The United Nations today seems inseparable from its New York City headquarters, the sleek, international-style complex wedged between the East River and the skyscrapers of midtown Manhattan. Could we even imagine the world’s diplomats meeting in a secluded spot like the Black Hills of South Dakota, Sault Ste. Marie in the Upper Peninsula of Michigan, or Tuskahoma, Oklahoma? Would the work of peace be more or less effective in another city? What about San Francisco, St. Louis, Chicago—or even Boston?
All of these possibilities came into play in 1945 and 1946 as the Allied nations of World War II began to search for a headquarters site for the newly organized United Nations. They initially envisioned not just a complex of buildings, but a new “capital of the world” of up to 40 to 50 square miles, roughly twice the size of Manhattan. This world capital would have included not only offices and meeting halls but also housing for delegates and staff, transportation and communications facilities, and unoccupied land for growth in the future.
Such a prospect proved irresistible to American civic boosters. With no invitation whatsoever, they besieged the United Nations with letters, telegrams, and promotional campaigns for cities and towns from coast to coast. The United Nations, for its part, was struggling over whether to settle in Europe or the United States. But once the balance tipped to the United States, the diplomats would look no farther than the northeastern cities closest to traditional European centers of diplomacy.
Cue Massachusetts. Boston seemed a natural candidate, given its position as the American city closest to Europe. “Hub of the World,” the Globe predicted, and former mayor and then-governor Maurice Tobin led the charge for the Boston metro area. Already an avid campaigner to lure conventions and other business to the city, Tobin called attention to Boston’s London-like townhouses; its ample business services,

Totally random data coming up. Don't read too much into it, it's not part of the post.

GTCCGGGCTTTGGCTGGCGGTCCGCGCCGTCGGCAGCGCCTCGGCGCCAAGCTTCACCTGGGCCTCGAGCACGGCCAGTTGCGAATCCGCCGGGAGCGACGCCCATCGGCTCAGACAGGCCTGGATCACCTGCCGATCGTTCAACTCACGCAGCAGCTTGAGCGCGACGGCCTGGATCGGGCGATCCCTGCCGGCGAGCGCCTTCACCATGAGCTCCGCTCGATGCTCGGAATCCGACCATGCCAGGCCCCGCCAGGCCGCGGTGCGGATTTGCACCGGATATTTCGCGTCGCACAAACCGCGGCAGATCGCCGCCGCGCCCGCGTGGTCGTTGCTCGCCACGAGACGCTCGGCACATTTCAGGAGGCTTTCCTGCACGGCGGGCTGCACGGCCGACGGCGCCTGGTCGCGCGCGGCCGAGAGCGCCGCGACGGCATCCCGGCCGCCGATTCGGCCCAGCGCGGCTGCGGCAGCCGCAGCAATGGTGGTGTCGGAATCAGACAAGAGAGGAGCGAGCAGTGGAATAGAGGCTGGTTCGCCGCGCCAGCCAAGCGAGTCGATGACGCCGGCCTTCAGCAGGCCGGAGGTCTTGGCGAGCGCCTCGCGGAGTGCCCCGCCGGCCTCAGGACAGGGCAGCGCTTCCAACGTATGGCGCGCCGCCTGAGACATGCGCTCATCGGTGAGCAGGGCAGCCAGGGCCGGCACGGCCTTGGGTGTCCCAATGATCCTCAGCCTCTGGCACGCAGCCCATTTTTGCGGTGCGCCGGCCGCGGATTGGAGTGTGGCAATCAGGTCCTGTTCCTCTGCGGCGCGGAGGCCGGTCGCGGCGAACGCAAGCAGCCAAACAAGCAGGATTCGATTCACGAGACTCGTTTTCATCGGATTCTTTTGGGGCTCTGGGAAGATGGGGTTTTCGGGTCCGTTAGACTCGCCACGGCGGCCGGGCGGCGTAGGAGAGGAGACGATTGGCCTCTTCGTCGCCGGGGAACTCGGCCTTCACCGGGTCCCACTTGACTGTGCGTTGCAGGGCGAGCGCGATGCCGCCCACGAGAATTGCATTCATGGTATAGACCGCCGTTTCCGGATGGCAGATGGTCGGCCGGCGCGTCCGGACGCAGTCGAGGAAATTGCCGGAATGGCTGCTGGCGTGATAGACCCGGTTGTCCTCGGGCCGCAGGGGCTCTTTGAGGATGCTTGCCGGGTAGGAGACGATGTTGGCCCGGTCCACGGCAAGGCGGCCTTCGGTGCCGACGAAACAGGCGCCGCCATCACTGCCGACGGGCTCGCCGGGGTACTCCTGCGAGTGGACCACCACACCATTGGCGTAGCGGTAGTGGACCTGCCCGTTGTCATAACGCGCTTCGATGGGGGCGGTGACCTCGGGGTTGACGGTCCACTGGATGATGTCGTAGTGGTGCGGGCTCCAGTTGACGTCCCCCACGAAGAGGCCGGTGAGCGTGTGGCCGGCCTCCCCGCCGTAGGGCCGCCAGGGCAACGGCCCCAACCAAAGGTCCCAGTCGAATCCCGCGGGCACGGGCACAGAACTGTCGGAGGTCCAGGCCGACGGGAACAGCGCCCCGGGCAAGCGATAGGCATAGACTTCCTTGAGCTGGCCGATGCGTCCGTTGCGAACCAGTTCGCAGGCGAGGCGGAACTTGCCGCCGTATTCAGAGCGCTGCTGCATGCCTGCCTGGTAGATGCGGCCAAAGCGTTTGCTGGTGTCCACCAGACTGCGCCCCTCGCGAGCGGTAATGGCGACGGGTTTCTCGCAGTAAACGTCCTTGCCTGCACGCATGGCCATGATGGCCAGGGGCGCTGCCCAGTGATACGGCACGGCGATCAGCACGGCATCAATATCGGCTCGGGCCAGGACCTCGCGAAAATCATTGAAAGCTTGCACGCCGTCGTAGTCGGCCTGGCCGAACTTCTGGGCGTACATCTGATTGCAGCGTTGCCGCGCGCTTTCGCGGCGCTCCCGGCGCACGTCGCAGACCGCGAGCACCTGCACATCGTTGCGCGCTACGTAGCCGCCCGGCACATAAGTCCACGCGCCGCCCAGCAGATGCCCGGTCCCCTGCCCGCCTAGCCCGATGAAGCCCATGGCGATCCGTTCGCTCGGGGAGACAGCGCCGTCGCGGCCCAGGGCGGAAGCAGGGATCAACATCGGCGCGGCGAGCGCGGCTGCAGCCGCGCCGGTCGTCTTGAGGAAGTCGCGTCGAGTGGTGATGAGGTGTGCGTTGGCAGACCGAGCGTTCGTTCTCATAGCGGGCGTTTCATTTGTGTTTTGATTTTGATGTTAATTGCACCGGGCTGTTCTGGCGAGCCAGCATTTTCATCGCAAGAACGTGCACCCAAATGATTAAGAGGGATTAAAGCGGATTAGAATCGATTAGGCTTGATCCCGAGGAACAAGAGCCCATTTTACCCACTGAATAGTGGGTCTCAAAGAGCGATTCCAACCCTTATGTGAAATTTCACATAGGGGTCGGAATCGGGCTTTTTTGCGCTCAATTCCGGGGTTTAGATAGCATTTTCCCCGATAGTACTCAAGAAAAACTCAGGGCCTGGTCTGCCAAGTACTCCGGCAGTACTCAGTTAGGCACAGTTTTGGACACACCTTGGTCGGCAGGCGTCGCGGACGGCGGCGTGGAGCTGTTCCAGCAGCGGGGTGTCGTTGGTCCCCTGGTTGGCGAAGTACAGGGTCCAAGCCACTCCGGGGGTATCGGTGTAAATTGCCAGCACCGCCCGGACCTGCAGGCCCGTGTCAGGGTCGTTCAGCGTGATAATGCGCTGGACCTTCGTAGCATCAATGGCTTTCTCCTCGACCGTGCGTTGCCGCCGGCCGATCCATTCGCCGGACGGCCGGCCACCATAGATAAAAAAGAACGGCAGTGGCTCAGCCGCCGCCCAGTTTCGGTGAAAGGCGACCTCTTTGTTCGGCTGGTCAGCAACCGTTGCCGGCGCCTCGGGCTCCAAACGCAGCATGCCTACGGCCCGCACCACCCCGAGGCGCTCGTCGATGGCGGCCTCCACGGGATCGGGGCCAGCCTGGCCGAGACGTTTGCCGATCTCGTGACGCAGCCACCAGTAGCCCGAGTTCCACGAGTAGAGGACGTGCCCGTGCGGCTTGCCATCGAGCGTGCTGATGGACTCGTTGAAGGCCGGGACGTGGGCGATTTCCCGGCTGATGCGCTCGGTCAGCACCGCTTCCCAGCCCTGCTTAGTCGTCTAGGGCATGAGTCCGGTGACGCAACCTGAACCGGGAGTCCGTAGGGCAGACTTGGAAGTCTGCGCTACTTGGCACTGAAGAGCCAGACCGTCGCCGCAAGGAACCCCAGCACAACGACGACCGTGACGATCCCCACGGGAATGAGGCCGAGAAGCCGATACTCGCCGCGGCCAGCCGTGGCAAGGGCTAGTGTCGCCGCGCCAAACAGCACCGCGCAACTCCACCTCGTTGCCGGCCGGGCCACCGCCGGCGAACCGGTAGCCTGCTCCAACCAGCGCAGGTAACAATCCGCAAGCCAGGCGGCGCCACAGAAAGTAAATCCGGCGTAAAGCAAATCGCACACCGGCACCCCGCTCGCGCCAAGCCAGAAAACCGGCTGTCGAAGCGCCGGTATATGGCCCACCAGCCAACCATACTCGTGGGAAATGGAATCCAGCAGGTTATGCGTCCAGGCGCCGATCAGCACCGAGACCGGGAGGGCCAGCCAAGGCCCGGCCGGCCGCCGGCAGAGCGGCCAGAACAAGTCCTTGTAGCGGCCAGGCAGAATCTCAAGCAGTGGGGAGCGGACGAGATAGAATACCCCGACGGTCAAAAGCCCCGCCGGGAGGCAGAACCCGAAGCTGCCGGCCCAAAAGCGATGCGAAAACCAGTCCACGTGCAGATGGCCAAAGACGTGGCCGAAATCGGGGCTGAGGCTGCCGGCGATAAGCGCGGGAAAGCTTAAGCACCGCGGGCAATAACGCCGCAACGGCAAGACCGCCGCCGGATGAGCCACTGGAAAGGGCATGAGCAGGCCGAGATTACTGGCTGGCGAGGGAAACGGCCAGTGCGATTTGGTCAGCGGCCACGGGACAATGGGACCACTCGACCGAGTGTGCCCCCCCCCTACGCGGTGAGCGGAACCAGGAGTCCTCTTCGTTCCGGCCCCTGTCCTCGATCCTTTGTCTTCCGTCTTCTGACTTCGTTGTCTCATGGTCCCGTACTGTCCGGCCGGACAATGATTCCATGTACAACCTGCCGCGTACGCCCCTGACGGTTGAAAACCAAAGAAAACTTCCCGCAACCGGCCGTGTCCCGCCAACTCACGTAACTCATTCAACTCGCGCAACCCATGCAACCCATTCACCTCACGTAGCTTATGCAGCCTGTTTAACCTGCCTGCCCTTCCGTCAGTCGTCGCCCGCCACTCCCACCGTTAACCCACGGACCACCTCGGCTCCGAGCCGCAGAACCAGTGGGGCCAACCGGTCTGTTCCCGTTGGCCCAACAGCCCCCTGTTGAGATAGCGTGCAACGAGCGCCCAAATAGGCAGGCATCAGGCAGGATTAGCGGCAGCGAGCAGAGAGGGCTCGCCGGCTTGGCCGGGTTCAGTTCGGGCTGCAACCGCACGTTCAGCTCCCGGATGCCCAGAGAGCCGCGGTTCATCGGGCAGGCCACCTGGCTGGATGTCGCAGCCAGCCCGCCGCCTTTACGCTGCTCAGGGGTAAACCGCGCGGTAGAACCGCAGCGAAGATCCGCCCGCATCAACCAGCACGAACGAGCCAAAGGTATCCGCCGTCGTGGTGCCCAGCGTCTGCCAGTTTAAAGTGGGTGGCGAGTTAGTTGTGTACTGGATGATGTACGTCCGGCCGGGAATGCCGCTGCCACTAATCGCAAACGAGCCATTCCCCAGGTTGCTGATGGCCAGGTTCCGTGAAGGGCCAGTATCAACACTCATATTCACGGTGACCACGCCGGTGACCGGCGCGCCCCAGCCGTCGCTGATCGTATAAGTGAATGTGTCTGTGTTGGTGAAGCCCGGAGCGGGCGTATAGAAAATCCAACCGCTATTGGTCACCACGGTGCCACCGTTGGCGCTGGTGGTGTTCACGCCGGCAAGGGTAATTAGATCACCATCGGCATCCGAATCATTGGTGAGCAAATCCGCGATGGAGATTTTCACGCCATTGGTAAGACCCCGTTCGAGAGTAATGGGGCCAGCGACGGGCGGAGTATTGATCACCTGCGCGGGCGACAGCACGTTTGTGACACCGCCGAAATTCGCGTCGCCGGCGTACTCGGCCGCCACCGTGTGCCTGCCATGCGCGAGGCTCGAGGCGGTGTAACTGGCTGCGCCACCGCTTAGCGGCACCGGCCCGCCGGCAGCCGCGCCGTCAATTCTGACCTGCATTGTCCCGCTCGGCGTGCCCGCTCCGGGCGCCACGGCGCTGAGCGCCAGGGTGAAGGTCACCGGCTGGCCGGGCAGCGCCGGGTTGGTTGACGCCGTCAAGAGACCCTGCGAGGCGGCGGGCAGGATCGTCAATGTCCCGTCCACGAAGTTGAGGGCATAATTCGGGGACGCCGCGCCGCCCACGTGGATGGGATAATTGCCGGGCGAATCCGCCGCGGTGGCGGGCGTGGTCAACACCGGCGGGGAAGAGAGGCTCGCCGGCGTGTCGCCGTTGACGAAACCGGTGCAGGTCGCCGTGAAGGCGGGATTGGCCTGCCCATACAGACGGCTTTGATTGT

auditoriums, and hotels; and its multinational population, which stood ready to assist in any language.
As the diplomats focused their search on the suburbs around Boston and New York, no fewer than 48 Massachusetts communities clamored for the United Nations’ attention. (A few resisted, notably Concord, where a skirmish broke out over the potential change that a world capital would bring to the town.) Massachusetts towns promoted their deep heritage, particularly the tradition of town meetings, as appropriate inspiration for the difficult work of global governance. They promised to build the world’s best airports. The woodsy Middlesex Fells were mentioned as a site for the World Court, and towns on the North Shore as far as Beverly beckoned. The undeveloped Blue Hills seemed a worthy prospect south of Boston, leading the people of Quincy to organize a campaign. When UN diplomats came for a look around in January 1946, they were lured to Plymouth to inspect the rock; they voyaged by blimp over Boston to get an aerial view.
In the end, Boston lost to New York, a deal sealed by $8.5 million donated by the Rockefeller family for the site in midtown Manhattan that became the UN headquarters. Looking back on the startlingly wide range of invitations, we can appreciate the spirit of a moment in history when the existence of the United Nations seemed not only desirable, but essential for the peaceful survival of the world. And if the world capital campaigns seem just a little bit crazy—as they did to some critics, even then—they are also somehow heartening, a reminder of a moment when nearly unlimited local ambition crossed paths with equally boundless global ideals.
Charlene Mires is the author of “Capital of the World: The Race to Host the United Nations” (NYU Press, 2013) and blogs about the world capital campaigns at http://www.capital-of-the-world.com. She will speak at the Massachusetts Historical Society on Oct. 16.